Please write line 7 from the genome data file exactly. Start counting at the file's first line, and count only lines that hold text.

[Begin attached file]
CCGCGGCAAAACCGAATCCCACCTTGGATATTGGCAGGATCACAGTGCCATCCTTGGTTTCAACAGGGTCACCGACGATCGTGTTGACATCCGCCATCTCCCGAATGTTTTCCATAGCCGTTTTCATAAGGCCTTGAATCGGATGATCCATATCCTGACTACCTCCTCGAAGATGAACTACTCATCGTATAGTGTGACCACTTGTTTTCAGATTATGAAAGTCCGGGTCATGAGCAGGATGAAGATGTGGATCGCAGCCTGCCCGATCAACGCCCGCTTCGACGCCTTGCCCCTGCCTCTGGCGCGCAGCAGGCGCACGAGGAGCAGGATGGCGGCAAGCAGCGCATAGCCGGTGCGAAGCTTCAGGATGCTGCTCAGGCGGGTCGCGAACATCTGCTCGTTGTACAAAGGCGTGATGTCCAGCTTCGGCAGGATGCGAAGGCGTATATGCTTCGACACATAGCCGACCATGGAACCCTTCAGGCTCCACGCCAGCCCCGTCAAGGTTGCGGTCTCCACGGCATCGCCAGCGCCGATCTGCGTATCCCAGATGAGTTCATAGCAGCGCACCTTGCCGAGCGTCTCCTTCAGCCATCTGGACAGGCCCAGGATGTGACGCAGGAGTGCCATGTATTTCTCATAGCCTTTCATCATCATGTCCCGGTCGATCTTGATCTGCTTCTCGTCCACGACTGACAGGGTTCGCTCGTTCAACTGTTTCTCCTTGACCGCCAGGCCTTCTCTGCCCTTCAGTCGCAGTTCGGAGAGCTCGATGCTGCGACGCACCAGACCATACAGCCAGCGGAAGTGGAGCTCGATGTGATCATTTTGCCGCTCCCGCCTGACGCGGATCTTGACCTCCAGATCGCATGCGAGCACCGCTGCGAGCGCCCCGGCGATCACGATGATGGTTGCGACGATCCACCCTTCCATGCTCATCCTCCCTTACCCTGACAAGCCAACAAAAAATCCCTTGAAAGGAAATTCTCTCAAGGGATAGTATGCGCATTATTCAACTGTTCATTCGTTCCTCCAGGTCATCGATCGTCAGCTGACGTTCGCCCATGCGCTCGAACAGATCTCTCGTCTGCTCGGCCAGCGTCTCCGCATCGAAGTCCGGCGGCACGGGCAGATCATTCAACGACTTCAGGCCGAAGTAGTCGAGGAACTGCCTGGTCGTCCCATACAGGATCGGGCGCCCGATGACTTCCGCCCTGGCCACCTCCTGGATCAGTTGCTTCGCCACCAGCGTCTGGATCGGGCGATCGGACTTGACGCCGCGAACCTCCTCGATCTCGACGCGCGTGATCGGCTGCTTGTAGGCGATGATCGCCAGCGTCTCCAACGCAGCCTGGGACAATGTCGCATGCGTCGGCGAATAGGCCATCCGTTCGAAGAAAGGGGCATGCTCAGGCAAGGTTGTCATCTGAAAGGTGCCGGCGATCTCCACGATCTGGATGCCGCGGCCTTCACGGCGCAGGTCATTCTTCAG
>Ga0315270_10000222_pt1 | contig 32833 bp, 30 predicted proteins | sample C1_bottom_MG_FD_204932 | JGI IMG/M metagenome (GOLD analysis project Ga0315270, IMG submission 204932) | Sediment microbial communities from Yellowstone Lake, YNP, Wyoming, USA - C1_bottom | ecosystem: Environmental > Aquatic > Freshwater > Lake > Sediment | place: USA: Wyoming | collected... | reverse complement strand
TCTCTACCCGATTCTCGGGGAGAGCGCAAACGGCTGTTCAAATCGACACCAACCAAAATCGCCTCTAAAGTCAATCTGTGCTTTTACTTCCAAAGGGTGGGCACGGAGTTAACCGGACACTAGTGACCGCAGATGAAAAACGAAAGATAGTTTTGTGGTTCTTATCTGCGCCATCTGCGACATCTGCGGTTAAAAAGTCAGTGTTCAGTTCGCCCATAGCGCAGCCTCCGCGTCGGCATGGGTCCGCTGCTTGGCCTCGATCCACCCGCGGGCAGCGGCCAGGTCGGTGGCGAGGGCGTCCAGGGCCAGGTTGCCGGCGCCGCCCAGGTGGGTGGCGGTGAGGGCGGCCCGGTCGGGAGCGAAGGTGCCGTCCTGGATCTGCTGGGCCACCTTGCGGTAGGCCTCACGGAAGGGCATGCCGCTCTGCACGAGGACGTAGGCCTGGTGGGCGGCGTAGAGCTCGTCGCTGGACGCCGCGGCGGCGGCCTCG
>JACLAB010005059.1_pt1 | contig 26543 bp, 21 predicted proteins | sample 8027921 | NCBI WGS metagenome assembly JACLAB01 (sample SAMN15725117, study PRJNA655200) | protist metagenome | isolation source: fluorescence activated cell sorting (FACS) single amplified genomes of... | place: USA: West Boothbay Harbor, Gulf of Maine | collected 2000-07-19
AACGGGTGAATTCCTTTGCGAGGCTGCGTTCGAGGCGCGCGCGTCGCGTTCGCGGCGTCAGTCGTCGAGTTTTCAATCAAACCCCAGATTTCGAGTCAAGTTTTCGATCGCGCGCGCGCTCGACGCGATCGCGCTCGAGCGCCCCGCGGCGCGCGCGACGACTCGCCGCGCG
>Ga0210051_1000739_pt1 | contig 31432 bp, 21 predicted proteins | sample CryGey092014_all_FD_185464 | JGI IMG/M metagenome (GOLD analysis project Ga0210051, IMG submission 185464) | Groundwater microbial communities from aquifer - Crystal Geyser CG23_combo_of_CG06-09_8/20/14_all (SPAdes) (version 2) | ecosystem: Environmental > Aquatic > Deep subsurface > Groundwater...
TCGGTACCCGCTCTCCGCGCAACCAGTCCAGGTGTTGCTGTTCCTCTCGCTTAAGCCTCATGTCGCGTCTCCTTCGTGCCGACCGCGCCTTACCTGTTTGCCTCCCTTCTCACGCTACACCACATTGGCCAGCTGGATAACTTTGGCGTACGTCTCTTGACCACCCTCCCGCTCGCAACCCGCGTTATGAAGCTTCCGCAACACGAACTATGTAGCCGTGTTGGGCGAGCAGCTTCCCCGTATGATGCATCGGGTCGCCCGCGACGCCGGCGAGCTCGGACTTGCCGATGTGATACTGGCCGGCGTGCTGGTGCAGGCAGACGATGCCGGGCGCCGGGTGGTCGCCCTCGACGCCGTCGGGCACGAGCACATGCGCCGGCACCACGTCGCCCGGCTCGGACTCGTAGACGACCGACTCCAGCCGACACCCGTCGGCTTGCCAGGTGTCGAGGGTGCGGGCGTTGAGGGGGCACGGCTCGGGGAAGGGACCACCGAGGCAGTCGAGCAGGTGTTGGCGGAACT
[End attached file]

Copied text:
TCGGTACCCGCTCTCCGCGCAACCAGTCCAGGTGTTGCTGTTCCTCTCGCTTAAGCCTCATGTCGCGTCTCCTTCGTGCCGACCGCGCCTTACCTGTTTGCCTCCCTTCTCACGCTACACCACATTGGCCAGCTGGATAACTTTGGCGTACGTCTCTTGACCACCCTCCCGCTCGCAACCCGCGTTATGAAGCTTCCGCAACACGAACTATGTAGCCGTGTTGGGCGAGCAGCTTCCCCGTATGATGCATCGGGTCGCCCGCGACGCCGGCGAGCTCGGACTTGCCGATGTGATACTGGCCGGCGTGCTGGTGCAGGCAGACGATGCCGGGCGCCGGGTGGTCGCCCTCGACGCCGTCGGGCACGAGCACATGCGCCGGCACCACGTCGCCCGGCTCGGACTCGTAGACGACCGACTCCAGCCGACACCCGTCGGCTTGCCAGGTGTCGAGGGTGCGGGCGTTGAGGGGGCACGGCTCGGGGAAGGGACCACCGAGGCAGTCGAGCAGGTGTTGGCGGAACT